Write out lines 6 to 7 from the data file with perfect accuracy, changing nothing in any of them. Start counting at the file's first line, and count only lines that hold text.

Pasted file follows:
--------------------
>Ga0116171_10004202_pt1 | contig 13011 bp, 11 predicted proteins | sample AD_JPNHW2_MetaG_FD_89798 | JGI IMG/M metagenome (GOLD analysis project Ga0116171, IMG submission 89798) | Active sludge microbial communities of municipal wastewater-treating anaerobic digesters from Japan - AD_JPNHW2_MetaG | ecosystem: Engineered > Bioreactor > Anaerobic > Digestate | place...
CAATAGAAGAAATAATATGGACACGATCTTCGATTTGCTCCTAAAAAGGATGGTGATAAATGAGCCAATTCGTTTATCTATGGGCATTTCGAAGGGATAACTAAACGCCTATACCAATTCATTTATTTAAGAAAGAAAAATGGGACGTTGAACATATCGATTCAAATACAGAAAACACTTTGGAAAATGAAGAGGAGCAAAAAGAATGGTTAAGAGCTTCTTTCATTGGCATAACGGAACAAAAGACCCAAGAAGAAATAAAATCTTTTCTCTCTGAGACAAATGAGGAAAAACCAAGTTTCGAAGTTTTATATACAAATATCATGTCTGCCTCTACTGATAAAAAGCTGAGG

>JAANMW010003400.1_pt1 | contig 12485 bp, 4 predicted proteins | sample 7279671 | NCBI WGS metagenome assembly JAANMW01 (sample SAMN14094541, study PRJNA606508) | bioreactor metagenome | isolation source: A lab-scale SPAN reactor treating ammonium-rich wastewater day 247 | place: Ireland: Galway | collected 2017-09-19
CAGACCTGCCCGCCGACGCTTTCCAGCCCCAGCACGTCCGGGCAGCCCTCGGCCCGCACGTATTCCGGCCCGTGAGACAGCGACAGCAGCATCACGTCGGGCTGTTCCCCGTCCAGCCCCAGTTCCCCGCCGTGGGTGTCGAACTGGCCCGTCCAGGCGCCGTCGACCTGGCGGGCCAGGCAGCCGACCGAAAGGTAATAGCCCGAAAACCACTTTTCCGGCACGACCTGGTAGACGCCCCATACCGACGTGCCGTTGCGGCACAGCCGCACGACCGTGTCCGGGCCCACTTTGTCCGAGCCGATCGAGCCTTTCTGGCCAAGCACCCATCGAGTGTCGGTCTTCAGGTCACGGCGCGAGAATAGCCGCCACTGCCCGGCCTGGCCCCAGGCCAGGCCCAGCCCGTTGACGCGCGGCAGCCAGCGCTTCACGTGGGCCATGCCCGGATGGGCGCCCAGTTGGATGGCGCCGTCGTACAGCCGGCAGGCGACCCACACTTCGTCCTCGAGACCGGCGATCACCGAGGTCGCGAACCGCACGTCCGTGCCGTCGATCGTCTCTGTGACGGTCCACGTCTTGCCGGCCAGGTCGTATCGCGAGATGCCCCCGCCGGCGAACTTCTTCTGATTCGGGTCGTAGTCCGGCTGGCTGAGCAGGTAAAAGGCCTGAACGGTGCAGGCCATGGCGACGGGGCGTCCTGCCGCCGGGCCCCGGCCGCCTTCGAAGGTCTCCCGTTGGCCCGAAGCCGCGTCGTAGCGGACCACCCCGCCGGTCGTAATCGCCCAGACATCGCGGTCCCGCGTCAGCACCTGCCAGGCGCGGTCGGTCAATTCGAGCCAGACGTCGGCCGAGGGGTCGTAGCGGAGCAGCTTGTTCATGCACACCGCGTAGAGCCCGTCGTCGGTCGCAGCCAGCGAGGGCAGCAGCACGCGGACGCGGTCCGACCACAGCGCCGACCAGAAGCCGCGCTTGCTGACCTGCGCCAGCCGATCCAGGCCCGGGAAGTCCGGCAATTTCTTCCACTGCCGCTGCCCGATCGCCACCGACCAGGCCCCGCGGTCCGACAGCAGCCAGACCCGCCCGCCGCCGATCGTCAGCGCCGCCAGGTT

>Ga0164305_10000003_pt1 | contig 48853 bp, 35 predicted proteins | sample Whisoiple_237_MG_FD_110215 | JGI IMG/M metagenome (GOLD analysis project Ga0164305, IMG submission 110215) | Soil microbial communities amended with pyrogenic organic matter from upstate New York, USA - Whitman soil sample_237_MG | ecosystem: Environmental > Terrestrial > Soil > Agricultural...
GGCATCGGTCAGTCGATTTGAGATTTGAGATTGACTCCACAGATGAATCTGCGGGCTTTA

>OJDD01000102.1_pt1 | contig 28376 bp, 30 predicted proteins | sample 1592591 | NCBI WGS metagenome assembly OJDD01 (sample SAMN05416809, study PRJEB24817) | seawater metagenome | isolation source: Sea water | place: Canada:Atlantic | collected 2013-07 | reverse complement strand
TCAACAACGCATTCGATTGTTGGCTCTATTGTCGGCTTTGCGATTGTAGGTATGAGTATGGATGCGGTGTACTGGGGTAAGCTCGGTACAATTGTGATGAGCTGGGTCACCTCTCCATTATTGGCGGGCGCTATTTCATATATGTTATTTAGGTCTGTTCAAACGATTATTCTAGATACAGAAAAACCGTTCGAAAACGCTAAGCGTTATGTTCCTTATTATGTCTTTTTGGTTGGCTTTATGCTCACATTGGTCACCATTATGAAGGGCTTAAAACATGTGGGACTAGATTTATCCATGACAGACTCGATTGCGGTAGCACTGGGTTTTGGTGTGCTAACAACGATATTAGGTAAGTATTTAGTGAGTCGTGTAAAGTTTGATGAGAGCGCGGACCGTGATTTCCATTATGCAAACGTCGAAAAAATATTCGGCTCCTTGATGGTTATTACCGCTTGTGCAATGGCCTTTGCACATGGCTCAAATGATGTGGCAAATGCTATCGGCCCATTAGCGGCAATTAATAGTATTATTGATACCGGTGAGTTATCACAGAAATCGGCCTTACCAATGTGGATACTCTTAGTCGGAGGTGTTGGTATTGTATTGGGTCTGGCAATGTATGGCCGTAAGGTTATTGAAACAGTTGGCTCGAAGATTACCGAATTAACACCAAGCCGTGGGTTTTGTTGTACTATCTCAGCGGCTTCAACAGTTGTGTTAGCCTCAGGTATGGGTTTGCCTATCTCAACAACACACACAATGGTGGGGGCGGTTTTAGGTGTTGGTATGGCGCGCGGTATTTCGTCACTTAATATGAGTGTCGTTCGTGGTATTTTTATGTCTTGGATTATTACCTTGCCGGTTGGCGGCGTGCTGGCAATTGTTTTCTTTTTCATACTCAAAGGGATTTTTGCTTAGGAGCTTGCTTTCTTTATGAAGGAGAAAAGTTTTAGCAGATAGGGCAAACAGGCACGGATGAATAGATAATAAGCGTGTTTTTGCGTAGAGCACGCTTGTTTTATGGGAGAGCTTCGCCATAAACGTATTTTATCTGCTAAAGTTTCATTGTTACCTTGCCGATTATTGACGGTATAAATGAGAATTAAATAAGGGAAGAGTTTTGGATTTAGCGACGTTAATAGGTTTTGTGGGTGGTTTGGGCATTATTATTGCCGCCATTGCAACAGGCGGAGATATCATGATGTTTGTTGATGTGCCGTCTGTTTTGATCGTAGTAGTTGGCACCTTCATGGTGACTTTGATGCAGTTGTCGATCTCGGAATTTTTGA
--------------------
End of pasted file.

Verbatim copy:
GGCATCGGTCAGTCGATTTGAGATTTGAGATTGACTCCACAGATGAATCTGCGGGCTTTA

>OJDD01000102.1_pt1 | contig 28376 bp, 30 predicted proteins | sample 1592591 | NCBI WGS metagenome assembly OJDD01 (sample SAMN05416809, study PRJEB24817) | seawater metagenome | isolation source: Sea water | place: Canada:Atlantic | collected 2013-07 | reverse complement strand